A Simple Meatloaf

My husband and I have decidedly different eating preferences.  I eat just about anything (bananas are a notable exception) and he’s a meat-and-potatoes sort of dude.  I usually have an iron stomach and he does not.  Trying to make a meatloaf that both of us can, and want to, eat is challenging to say the least.  If I were ever to get supremely mad at him, all I would have to do is add onions, garlic, bell peppers, or anything really spicy, to keep him feeling awful for a few days.  I’ve never had such a desire (I’d say at that point I’d probably need a divorce lawyer instead of an onion).  Unfortunately I did learn this from trying different recipes; my poor husband!  This week, however, we reached a turning point in our meatloaf experimentation.  This is a simple recipe that stands on its own and will take to doctoring as well (some ideas are listed at the end of the recipe).  Once you read it you’ll probably wonder why I use ketchup as well as tomato paste, sugar, and vinegar in the sauce; tomato paste, sugar, vinegar are the basics for ketchup.  Would you like me to give you some lofty reason about the use of cider vinegar making all the difference, or the truth that I was playing around and this is the result?  Accept whichever answer you prefer.

Remember that  meat-and-potatoes comment before?  I’m including a fast potato recipe, too.  Read on, my friends…

Meatloaf Ingredients
1 pound Ground beef (I use 85%/15%)
3/16 cup Seasoned bread crumbs (use a 1/4 c. measure and fill it around 3/4; about 25 g)
28 g Grated carrot
2 Tablespoons Tomato paste mixed into 1 1/4 ounces water
1 Tablespoon Worcestershire Sauce
1 Tablespoon Ketchup (I like Heinz)
1 Large egg
Salt & Pepper to taste
1 Tablespoon Ketchup
1 Teaspoon Tomato Paste
1/4 cup Cider vinegar
1/2 ounce Water
1 Teaspoon Sugar
Oil or spray to coat the pan


Pre-heat the oven to 350F.
In a large bowl mix the meat, breadcrumbs, carrots, salt, and pepper.IMG_0987
Add Worcestershire, egg, 2 Tablespoons of the tomato paste mixture, and 1 Tablespoon Ketchup mixing thoroughly.

Evenly combine the ingredients but don’t pack the meat tightly in the process.

Combine the remaining tomato paste mixture, cider vinegar, water, 1 tablespoon Ketchup, 1 teaspoon tomato paste, and sugar in a pot and stir over a medium heat to dissolve the sugar.  Simmer for 2 minutes and remove from heat.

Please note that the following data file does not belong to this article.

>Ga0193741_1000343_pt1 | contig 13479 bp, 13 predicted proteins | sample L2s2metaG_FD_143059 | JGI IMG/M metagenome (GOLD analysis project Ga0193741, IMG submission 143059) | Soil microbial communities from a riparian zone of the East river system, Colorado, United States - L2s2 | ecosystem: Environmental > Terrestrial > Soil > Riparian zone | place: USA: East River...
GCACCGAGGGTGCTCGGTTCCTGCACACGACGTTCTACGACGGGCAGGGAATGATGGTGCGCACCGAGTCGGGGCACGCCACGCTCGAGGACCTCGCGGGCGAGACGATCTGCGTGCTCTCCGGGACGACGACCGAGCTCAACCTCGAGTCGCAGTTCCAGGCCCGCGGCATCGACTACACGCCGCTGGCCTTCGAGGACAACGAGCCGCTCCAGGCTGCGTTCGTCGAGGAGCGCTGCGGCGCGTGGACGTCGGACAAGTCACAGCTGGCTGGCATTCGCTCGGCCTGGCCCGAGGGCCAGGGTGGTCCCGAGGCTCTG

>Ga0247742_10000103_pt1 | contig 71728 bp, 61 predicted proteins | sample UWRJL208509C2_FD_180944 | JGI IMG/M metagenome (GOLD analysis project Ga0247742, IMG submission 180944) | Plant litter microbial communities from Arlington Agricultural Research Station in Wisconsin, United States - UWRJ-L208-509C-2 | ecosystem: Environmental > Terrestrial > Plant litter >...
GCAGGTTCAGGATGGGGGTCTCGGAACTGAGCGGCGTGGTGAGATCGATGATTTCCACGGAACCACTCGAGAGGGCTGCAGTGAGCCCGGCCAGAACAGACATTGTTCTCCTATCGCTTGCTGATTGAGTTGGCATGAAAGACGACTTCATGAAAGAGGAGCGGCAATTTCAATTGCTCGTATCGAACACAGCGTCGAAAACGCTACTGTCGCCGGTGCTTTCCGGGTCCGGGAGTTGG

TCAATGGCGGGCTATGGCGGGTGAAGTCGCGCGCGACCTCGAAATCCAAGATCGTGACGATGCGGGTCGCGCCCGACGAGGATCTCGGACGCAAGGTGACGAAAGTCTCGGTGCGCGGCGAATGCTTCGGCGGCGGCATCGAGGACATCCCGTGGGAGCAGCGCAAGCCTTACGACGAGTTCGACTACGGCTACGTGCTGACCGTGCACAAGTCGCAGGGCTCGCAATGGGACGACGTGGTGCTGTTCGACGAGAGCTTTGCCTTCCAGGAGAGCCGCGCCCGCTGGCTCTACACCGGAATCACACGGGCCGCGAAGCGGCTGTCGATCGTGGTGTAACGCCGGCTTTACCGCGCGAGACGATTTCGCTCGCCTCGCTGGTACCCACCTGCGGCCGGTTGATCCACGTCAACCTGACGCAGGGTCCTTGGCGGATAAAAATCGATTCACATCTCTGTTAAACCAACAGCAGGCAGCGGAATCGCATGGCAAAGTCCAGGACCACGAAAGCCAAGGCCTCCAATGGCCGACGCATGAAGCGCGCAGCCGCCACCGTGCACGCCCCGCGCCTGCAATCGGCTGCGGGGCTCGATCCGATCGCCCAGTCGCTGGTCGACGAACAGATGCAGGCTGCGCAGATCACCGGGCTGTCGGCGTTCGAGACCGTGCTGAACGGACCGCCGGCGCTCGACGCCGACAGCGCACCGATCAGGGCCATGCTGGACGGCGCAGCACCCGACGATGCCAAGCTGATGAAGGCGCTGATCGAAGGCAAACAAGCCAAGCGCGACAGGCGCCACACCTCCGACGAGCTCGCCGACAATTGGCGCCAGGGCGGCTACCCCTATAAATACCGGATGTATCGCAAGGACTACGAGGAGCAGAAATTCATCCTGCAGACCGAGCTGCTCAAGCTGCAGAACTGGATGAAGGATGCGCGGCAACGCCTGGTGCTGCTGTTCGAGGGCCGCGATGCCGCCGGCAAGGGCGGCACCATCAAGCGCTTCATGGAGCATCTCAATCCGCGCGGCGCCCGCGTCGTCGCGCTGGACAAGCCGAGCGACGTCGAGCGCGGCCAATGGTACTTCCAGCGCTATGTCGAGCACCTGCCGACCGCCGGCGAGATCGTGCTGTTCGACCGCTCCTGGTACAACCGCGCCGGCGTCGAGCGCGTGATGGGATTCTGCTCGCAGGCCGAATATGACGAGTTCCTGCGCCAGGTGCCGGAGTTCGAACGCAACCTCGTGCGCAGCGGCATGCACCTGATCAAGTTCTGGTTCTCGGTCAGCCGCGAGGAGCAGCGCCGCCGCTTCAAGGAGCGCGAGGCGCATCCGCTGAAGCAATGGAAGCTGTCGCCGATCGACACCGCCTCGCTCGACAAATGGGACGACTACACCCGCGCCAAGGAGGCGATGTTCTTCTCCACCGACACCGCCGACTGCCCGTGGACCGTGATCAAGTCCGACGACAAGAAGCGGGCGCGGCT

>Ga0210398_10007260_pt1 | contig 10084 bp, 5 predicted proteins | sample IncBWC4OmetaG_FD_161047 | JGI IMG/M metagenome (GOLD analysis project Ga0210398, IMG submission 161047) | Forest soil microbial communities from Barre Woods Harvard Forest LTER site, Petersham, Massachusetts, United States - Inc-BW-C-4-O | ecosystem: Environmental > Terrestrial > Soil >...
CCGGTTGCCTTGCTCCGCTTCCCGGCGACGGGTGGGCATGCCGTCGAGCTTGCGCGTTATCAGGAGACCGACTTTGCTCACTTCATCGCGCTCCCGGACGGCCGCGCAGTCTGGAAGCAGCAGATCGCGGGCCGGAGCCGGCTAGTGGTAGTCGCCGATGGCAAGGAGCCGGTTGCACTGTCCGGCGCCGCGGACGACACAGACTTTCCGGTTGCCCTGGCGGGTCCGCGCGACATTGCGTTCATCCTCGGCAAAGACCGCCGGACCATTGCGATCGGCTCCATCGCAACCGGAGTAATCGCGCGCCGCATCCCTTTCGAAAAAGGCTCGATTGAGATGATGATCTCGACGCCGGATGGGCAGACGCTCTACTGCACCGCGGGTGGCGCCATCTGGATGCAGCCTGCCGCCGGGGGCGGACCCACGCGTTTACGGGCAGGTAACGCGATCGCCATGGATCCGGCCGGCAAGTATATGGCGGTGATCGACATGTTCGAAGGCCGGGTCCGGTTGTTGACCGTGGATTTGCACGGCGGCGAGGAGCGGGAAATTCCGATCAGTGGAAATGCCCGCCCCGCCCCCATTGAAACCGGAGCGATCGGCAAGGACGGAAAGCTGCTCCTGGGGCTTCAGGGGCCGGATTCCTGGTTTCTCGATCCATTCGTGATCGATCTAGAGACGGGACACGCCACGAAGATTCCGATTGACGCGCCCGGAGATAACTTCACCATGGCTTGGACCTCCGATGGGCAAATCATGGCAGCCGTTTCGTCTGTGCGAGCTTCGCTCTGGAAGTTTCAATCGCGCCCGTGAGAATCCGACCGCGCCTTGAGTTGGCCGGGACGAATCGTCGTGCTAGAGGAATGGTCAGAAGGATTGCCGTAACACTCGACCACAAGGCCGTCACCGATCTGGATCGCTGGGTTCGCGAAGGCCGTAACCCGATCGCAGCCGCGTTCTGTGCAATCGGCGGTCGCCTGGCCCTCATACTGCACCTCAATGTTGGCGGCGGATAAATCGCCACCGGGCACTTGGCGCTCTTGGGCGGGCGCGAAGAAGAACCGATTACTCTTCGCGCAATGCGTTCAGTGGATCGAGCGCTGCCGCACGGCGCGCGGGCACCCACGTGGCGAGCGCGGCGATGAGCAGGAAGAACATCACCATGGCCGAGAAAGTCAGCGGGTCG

Prepare the pan for the meatloaf.  I
use an old jelly roll pan covered in foil.  The key is the sides to prevent a mess in the oven.  Coat the cooking surface with the oil.
Shape the meat mixture into a loaf, centering it on the pan.IMG_0996
Next pour the sauce over the loaf making sure it is entirely covered.
Bake it for 75 minutes.
Let it rest for five minutes before serving.



Here are a number of items you can add to give it a bit more kick:
Mix into the meat :
2 Tablespoons diced onion
1 clove of garlic, minced or crushed
1 Tablespoon chili powder
Tabasco or other hot sauce
Vegetables like squash – remember to take the water content into consideration
Replace the breadcrumbs with crushed crackers (Think Ritz, Townhouse, etc.)
*be careful to add a bit more bread or crackers if significantly increasing the moisture

Stuffings and toppings:
Cheese hidden in the center – don’t ask how much – there’s no such thing as too much cheese in my world!
Top the loaf with breadcrumbs covered by strips of cheese – cheddar works very well for this application.

Quick Potatoes
This is how I make a fast side dish and get to use up those potatoes that seem to multiply in my kitchen.  While not the most inspired dish, it is fast, versatile and uses minimal amount of fats.

Fresh potato, scrubbed, with skin left on;  Golden potatoes are preferred but any roasting potato will work
Butter or oil of choice – just enough to coat the pan
Salt and Pepper
Other dry seasonings – use those used in the entrée


First, pierce the potato thoroughly.  I use a cake tester.
Next, loosely wrap the potato in wax paper and microwave until cooked throughout.  I use the “potato” button and it takes about 5-6 minutes for medium-large spud.
Unwrap the cooked potato being very careful not to get burned by the steam, and slice it cross-wise.
Heat a frying pan and coat with butter, oil, or both.  Now place the potato slices in the pan in a single layer.  Turn them once they are a deep golden brown and cook on the other side.  Serve immediately.
When I made these with the meatloaf I used butter, salt and pepper (I wasn’t having any).  If I make them for me, I use a smidge of olive oil instead of butter, hold the salt,  but include greek oregano, and then squeeze lemon on them as soon as they’re plated.  Yummy!


Perfection as the enemy of the good


It’s over a month since my last post and I have several posts sitting in “draft” status.  Yes, I am guilty of pursuing the illusion of perfection at the expense of good.  I’m addicted to the “Save Draft” button.  I can’t help myself; it’s a congenital affliction that has kept me from finishing more than one project over the years.  The sad truth in the case of my blogging is that my posts are mediocre at best; pursuing better-than-just-okay is probably a better way to spend my time.  So I promise to get back on the “click Publish button” wagon today…well, before I go to bed…uh, we better just say “this week” and leave it at that.

A Perfect Summer Sunday in New Jersey